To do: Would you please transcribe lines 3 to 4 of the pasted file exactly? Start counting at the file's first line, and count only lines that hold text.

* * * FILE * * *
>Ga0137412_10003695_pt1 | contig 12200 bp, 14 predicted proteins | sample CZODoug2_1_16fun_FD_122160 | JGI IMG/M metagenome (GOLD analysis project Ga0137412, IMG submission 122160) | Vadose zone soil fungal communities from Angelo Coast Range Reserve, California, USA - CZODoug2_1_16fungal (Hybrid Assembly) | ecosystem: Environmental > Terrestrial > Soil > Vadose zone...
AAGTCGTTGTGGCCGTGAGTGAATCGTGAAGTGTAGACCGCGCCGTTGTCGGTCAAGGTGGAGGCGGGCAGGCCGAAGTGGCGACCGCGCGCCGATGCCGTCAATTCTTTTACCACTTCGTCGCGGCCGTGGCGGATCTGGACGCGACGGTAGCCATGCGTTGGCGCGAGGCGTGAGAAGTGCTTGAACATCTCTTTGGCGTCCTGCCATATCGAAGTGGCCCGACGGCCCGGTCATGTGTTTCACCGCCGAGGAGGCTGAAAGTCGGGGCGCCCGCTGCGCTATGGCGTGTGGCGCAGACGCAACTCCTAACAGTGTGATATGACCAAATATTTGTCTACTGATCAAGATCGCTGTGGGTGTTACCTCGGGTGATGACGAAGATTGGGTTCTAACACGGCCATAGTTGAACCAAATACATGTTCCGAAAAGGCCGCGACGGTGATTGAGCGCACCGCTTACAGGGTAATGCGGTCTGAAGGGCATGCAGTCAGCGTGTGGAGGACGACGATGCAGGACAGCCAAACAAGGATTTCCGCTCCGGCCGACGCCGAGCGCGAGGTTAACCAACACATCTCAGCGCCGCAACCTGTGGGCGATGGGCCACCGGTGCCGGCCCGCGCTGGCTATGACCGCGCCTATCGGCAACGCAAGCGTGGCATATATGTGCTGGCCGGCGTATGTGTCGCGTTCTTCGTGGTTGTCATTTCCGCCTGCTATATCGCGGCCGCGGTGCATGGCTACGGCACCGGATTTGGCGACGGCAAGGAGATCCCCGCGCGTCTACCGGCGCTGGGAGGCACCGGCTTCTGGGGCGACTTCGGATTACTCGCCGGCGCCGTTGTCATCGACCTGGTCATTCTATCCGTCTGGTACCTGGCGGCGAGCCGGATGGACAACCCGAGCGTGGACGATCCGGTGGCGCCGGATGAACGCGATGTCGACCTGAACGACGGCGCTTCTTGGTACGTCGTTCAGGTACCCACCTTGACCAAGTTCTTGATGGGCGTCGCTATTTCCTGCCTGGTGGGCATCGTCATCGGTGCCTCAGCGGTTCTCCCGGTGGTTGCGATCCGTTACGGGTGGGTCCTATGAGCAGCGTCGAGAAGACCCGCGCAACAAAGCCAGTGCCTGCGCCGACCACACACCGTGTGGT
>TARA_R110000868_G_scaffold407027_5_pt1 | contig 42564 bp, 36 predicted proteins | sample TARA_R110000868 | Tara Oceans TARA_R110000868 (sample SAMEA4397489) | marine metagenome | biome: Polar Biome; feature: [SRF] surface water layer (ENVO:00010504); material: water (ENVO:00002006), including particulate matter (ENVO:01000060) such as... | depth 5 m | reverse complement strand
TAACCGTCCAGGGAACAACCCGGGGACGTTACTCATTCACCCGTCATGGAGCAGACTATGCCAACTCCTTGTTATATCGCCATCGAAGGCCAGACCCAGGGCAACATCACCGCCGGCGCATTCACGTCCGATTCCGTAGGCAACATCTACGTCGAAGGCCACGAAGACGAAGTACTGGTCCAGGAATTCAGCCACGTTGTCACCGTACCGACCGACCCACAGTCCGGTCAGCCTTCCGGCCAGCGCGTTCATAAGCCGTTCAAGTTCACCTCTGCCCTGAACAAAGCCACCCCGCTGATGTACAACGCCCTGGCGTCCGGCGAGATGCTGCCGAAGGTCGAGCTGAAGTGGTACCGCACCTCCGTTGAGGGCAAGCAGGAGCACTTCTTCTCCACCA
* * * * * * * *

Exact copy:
>TARA_R110000868_G_scaffold407027_5_pt1 | contig 42564 bp, 36 predicted proteins | sample TARA_R110000868 | Tara Oceans TARA_R110000868 (sample SAMEA4397489) | marine metagenome | biome: Polar Biome; feature: [SRF] surface water layer (ENVO:00010504); material: water (ENVO:00002006), including particulate matter (ENVO:01000060) such as... | depth 5 m | reverse complement strand
TAACCGTCCAGGGAACAACCCGGGGACGTTACTCATTCACCCGTCATGGAGCAGACTATGCCAACTCCTTGTTATATCGCCATCGAAGGCCAGACCCAGGGCAACATCACCGCCGGCGCATTCACGTCCGATTCCGTAGGCAACATCTACGTCGAAGGCCACGAAGACGAAGTACTGGTCCAGGAATTCAGCCACGTTGTCACCGTACCGACCGACCCACAGTCCGGTCAGCCTTCCGGCCAGCGCGTTCATAAGCCGTTCAAGTTCACCTCTGCCCTGAACAAAGCCACCCCGCTGATGTACAACGCCCTGGCGTCCGGCGAGATGCTGCCGAAGGTCGAGCTGAAGTGGTACCGCACCTCCGTTGAGGGCAAGCAGGAGCACTTCTTCTCCACCA